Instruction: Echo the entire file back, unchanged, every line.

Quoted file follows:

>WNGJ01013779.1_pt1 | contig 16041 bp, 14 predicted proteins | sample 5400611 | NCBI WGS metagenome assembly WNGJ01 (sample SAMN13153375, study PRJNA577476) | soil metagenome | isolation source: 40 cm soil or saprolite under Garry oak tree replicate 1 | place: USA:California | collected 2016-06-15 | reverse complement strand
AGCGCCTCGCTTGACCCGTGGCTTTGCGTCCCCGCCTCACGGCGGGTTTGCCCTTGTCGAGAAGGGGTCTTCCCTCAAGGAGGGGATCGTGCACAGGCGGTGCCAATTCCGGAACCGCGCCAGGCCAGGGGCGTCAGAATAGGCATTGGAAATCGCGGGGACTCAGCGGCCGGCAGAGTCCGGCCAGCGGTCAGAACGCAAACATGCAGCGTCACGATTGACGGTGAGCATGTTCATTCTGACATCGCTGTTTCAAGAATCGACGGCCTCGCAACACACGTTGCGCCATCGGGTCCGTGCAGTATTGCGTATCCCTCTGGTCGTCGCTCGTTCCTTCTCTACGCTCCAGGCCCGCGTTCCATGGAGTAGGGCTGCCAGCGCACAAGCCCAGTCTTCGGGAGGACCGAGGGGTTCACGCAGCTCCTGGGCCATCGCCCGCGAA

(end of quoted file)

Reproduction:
>WNGJ01013779.1_pt1 | contig 16041 bp, 14 predicted proteins | sample 5400611 | NCBI WGS metagenome assembly WNGJ01 (sample SAMN13153375, study PRJNA577476) | soil metagenome | isolation source: 40 cm soil or saprolite under Garry oak tree replicate 1 | place: USA:California | collected 2016-06-15 | reverse complement strand
AGCGCCTCGCTTGACCCGTGGCTTTGCGTCCCCGCCTCACGGCGGGTTTGCCCTTGTCGAGAAGGGGTCTTCCCTCAAGGAGGGGATCGTGCACAGGCGGTGCCAATTCCGGAACCGCGCCAGGCCAGGGGCGTCAGAATAGGCATTGGAAATCGCGGGGACTCAGCGGCCGGCAGAGTCCGGCCAGCGGTCAGAACGCAAACATGCAGCGTCACGATTGACGGTGAGCATGTTCATTCTGACATCGCTGTTTCAAGAATCGACGGCCTCGCAACACACGTTGCGCCATCGGGTCCGTGCAGTATTGCGTATCCCTCTGGTCGTCGCTCGTTCCTTCTCTACGCTCCAGGCCCGCGTTCCATGGAGTAGGGCTGCCAGCGCACAAGCCCAGTCTTCGGGAGGACCGAGGGGTTCACGCAGCTCCTGGGCCATCGCCCGCGAA